I’ve recently returned from a whistle stop tour of southern India. I spent 7 tiring days criss-crossing Kerala but all that travelling was more than compensated for by the wonderful food that I experienced along the way. Contrary to what many people say, I didn’t experience any episodes of ‘Delhi Belly’ and believe me I ate practically everything that was on the menu so perhaps it ultimately comes down to where you actually consume your food. Needless to say, curry dominated the agenda and I had the pleasure of attending two extremely informative cookery demonstrations at a holiday complex called the Spice Village which is located in Thekkady. Although I had cooked Indian recipes on a number of occasions in the past with reasonably successful results, I was intrigued both by the sequence in which various ingredients were added; the length of time they were cooked for and even the cooking utensils that were used. In this particular instance, the pot that was used is called a uruli which I must confess I had never heard of before. It is a composite of brass and copper and has quite a thick base and thus is relatively heavy — as in three or four kilos, possibly more. I’ve had a quick look online since I’ve returned home and they don’t appear to be that easy to get hold of over here so if any readers know where i can source one, just email me at firstname.lastname@example.org. Of all the locations that I visited though during the course of my itinerary, I would have to say that top marks go to the chef at the Eighth Bastion hotel located in Fort Cochin a member of the cghearth group of hotels (http://www.cghearth.com). It was sublime and would not have looked out of place in a Michelin-starred restaurant back home!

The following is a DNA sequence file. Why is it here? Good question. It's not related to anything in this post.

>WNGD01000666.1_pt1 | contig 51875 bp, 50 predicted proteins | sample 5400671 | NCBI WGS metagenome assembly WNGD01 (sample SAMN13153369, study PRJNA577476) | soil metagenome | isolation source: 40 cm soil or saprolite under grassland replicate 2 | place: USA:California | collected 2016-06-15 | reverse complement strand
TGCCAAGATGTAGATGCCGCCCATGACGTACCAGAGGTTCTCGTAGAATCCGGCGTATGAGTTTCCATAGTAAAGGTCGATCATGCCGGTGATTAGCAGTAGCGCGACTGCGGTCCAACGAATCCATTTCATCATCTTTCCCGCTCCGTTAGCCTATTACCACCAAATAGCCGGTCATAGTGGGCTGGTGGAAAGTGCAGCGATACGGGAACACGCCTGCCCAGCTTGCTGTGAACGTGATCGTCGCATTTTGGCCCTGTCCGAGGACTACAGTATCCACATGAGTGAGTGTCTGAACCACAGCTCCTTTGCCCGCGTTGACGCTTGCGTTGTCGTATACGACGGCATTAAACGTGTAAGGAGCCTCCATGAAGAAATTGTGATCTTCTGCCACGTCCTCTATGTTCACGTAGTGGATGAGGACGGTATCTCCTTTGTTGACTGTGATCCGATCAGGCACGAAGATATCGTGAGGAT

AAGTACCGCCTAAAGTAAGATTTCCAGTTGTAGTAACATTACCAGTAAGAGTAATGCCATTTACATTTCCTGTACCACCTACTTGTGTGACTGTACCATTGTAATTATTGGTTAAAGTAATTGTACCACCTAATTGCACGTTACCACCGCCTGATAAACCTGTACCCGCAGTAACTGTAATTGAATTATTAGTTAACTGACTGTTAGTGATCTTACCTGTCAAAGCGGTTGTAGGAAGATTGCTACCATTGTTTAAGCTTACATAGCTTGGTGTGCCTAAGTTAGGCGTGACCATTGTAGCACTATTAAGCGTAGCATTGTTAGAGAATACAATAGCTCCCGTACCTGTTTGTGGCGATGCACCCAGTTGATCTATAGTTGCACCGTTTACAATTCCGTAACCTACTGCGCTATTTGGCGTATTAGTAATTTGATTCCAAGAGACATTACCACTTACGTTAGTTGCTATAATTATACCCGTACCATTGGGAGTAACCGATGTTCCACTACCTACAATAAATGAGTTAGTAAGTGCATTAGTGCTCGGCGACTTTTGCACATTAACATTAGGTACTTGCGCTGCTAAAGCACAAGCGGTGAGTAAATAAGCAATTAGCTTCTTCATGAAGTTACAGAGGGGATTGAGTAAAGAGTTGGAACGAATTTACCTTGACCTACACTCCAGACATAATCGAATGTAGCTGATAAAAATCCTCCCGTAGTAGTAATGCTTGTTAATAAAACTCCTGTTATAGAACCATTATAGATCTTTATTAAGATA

Of course, there’s far more to India (or Kerala for that matter) than just fine cuisine but we’ll cover those matters in future blogs